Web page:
Democrats Introduce Campaign Finance Bill

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Democrats have introduced a bill to address the sluice gate opened by a Supreme Court decision earlier this year that rolled back limits on corporate campaign money.

MELISSA BLOCK, host:

Congressional Democrats are introducing a new campaign finance bill that would put disclosure requirements and a few limits on corporate money in politics. The issue is a contentious one, and, as NPR's Peter Overby tell us, so was today's press conference.

(Soundbite of crowd)

PETER OVERBY: Four Democratic senators stood on the wide sidewalk at the Supreme Court, and they did what many Democrats are doing these days: They said corporations and unions shouldn't be able to pump anonymous dollars into politics, and they slammed the Supreme Court for ruling last January that unlimited corporate and union spending is a First Amendment right.

Senator EVAN BAYH (Democrat, Indiana): Our effort here is to take this democracy back for the people of our country.

OVERBY: Evan Bayh of Indiana, who is leaving the Senate out of frustration this year, said Congress's reputation is bad enough.

Sen. BAYH: If this money is allowed to flood into the political process this November, we run the risk of this becoming a self-fulfilling prophecy. Members who are beholden to the special interests will be elected to defend the special interests. We've had too much of that already.

OVERBY: The bill would do two main things. First, it would block political involvement by foreign corporations, large federal contractors and companies that get federal bailouts. Second, it would require disclosure of the big contributions that independent groups raise to make political ads.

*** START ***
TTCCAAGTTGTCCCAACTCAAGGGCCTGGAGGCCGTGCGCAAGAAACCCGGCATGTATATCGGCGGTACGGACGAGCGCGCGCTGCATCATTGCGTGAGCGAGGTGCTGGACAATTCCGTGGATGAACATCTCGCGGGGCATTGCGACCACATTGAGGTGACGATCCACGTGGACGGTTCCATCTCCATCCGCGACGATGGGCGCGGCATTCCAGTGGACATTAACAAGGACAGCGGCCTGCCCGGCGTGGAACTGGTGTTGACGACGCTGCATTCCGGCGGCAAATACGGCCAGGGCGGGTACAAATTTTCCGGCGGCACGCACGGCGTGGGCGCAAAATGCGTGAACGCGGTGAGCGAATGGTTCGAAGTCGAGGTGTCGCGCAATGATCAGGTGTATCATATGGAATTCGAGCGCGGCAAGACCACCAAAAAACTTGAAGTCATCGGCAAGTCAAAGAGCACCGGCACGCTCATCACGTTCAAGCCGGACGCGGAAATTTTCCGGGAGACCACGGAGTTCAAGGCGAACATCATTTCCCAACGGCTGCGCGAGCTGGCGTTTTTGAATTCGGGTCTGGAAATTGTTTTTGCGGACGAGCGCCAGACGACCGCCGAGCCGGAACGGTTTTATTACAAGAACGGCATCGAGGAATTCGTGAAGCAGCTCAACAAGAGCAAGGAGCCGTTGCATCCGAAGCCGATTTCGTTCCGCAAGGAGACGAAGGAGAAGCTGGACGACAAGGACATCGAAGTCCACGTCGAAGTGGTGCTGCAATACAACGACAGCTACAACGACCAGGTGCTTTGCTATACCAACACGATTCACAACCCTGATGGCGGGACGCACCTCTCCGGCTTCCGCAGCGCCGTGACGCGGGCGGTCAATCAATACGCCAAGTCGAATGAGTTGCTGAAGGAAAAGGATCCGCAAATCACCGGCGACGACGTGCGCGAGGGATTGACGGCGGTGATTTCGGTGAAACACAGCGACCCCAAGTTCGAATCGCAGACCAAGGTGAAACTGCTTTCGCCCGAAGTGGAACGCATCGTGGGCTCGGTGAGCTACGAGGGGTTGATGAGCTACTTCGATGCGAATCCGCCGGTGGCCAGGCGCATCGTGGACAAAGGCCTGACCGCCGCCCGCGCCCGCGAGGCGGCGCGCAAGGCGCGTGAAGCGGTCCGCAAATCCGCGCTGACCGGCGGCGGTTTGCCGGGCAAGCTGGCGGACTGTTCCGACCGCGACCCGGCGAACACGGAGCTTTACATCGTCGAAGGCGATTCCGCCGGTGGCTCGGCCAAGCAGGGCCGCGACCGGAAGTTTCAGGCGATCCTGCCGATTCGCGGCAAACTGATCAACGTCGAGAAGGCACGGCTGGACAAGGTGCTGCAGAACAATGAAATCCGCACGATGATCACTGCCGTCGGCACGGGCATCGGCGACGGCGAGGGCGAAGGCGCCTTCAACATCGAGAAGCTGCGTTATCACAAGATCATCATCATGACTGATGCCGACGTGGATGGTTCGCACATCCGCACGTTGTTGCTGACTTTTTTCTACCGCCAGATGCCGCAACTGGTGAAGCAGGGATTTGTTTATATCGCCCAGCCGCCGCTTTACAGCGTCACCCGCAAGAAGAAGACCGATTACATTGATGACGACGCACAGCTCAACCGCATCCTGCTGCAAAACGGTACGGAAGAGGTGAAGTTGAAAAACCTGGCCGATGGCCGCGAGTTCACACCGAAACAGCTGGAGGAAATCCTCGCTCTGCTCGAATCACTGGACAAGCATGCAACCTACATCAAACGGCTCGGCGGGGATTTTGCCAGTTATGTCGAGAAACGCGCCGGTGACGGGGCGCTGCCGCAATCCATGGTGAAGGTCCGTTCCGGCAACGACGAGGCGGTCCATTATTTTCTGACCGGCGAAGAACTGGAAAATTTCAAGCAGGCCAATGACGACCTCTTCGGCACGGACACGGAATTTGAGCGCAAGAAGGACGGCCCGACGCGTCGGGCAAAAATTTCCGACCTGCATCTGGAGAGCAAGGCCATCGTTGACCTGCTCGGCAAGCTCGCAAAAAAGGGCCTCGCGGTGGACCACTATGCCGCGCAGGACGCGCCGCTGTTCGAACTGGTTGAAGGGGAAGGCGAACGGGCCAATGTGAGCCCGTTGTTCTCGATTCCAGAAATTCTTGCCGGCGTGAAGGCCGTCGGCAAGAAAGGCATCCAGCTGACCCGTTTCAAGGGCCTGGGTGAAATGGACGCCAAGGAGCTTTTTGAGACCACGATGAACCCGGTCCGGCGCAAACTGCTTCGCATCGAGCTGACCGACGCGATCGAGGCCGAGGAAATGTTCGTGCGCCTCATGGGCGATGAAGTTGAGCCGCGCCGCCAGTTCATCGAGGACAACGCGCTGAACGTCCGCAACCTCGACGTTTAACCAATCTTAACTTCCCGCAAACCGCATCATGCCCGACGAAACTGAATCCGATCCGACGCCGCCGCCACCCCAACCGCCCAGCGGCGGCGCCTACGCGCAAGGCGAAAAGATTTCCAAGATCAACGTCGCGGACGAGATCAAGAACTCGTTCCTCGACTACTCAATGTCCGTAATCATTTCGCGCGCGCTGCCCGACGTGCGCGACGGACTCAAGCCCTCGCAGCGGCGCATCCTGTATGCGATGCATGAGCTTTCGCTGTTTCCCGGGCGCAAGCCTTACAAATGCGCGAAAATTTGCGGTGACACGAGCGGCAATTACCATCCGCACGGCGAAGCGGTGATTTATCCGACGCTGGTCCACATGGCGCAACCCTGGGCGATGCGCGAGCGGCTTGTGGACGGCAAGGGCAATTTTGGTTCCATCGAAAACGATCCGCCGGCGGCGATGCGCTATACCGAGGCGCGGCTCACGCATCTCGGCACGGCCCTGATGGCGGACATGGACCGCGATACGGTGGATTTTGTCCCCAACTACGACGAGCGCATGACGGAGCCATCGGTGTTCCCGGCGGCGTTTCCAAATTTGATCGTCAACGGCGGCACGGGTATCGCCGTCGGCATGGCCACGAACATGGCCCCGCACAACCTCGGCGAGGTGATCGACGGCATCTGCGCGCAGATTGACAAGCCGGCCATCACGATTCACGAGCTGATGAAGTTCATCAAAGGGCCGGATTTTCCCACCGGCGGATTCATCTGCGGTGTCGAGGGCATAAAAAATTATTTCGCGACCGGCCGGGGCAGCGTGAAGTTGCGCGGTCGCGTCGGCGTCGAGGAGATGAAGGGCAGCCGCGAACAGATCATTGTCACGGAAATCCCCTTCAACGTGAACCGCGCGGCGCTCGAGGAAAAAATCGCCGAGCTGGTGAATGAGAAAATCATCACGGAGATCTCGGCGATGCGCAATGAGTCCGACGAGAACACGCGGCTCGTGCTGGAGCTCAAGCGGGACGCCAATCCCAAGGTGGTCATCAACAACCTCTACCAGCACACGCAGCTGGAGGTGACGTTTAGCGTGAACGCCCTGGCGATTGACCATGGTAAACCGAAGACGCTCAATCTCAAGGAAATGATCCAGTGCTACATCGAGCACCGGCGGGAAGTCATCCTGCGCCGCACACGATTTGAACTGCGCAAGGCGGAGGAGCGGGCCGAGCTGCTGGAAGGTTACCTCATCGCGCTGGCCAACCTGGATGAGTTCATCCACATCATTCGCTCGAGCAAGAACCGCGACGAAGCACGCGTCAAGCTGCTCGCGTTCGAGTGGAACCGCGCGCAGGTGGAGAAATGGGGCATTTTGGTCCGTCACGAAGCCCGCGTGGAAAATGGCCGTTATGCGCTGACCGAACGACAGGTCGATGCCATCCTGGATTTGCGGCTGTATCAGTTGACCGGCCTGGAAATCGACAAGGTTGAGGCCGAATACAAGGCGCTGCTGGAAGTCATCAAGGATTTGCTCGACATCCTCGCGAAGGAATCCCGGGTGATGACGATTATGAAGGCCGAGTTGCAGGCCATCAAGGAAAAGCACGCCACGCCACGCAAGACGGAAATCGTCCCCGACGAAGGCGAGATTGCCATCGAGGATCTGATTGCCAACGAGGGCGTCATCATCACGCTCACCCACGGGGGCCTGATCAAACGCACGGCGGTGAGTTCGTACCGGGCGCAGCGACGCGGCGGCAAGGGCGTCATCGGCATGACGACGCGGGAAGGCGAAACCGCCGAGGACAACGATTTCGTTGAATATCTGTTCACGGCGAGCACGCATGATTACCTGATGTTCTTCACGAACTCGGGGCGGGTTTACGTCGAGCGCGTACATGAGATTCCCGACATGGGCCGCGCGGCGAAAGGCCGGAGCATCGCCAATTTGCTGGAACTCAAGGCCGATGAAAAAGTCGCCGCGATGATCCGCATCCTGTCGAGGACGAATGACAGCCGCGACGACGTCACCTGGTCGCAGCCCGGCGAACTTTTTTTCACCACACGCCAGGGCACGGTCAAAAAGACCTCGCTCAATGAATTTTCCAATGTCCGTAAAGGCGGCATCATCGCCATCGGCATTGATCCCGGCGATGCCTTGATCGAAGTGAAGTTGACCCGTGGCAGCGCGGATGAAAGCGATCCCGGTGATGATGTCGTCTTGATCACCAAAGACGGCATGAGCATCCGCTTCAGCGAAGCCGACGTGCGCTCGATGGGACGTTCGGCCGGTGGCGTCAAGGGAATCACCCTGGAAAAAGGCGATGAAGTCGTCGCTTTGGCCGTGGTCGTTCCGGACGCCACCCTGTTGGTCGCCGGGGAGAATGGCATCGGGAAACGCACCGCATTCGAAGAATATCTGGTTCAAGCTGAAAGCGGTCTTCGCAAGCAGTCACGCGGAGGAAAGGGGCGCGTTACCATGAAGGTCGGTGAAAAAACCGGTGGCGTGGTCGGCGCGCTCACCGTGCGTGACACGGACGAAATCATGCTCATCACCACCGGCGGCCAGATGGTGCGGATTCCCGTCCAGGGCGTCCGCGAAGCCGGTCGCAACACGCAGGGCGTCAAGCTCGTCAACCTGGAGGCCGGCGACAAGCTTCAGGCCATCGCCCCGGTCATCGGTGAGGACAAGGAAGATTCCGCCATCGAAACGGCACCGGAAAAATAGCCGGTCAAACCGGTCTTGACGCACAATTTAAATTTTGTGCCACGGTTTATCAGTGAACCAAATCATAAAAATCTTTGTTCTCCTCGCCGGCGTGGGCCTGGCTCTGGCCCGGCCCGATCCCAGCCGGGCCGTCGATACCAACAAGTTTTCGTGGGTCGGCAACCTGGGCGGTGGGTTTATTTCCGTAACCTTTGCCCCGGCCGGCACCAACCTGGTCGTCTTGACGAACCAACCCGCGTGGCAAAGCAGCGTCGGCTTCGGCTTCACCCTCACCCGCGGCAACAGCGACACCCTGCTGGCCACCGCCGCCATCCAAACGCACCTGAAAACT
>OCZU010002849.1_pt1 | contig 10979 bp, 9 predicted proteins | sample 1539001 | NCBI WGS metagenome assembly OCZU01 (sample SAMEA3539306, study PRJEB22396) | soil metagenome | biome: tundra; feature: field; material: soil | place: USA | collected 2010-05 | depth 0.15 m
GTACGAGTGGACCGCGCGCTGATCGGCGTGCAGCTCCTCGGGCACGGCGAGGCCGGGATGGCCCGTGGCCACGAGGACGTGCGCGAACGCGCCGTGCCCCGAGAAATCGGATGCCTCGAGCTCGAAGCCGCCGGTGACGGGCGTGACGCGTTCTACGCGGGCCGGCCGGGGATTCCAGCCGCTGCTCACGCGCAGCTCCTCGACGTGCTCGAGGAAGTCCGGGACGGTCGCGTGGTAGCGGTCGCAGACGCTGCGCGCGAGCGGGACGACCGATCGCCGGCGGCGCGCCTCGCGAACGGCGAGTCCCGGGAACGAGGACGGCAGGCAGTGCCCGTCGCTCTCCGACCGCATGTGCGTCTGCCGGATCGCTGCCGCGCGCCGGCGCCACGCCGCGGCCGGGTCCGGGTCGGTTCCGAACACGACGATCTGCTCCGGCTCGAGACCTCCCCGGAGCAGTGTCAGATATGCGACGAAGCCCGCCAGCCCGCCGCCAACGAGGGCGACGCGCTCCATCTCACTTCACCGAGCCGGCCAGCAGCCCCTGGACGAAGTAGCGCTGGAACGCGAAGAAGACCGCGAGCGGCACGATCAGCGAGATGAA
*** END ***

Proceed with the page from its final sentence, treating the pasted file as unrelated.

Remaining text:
The Supreme Court decision strongly endorsed disclosure, so that's the life preserver that advocates of tougher campaign finance laws cling to, advocates such as Charles Schumer of New York.

Senator CHARLES SCHUMER (Democrat, New York): The legislation merely applies to corporations, labor unions and advocacy organizations, the same rules that candidates already have to abide by.

OVERBY: But nothing merely applies to anybody in campaign finance law, not even disclosing where the money comes from, as David Bossie knows well.

Mr. DAVID BOSSIE (Founder, President, Citizens United): Once again, this is a government takeover. This is a government takeover of our free speech.

OVERBY: Bossie had his say after the senators left. He's the head of Citizens United, the organization that went to the Supreme Court and won the right to use corporate money for a movie attacking then-Senator Hillary Clinton. He says Citizens United already discloses its donors.

Mr. BOSSIE: We disclose right now. We have an organization that has between 5- and 600,000 donors, 5- or 600,000 members, and those people donate in $50 increments.

OVERBY: But Bossie was talking about the Citizens United Political Action Committee. That's not the part of Citizens United that made the movie. Campaign reform strategist Fred Wertheimer(ph) pointed out that those corporate donors have never been disclosed.

Mr. BOSSIE: No, of course not. But...

Mr. FRED WERTHEIMER: ...donors are not covered by this disclosure. They're not covered.

Mr. BOSSIE: No, no, but this is it's a ridiculous thing. It's a joke.

Mr. WERTHEIMER: Did you read the opinion that you won? Did you read what the court said about disclosure?

Mr. BOSSIE: Of course I did. What are we, doing a debate here? You want me to show up to yours, and I'm happy to do that.

Mr. WERTHEIMER: We are doing a debate.

OVERBY: The debate moves to the House and Senate floors this summer.

Peter Overby, NPR News, Washington.

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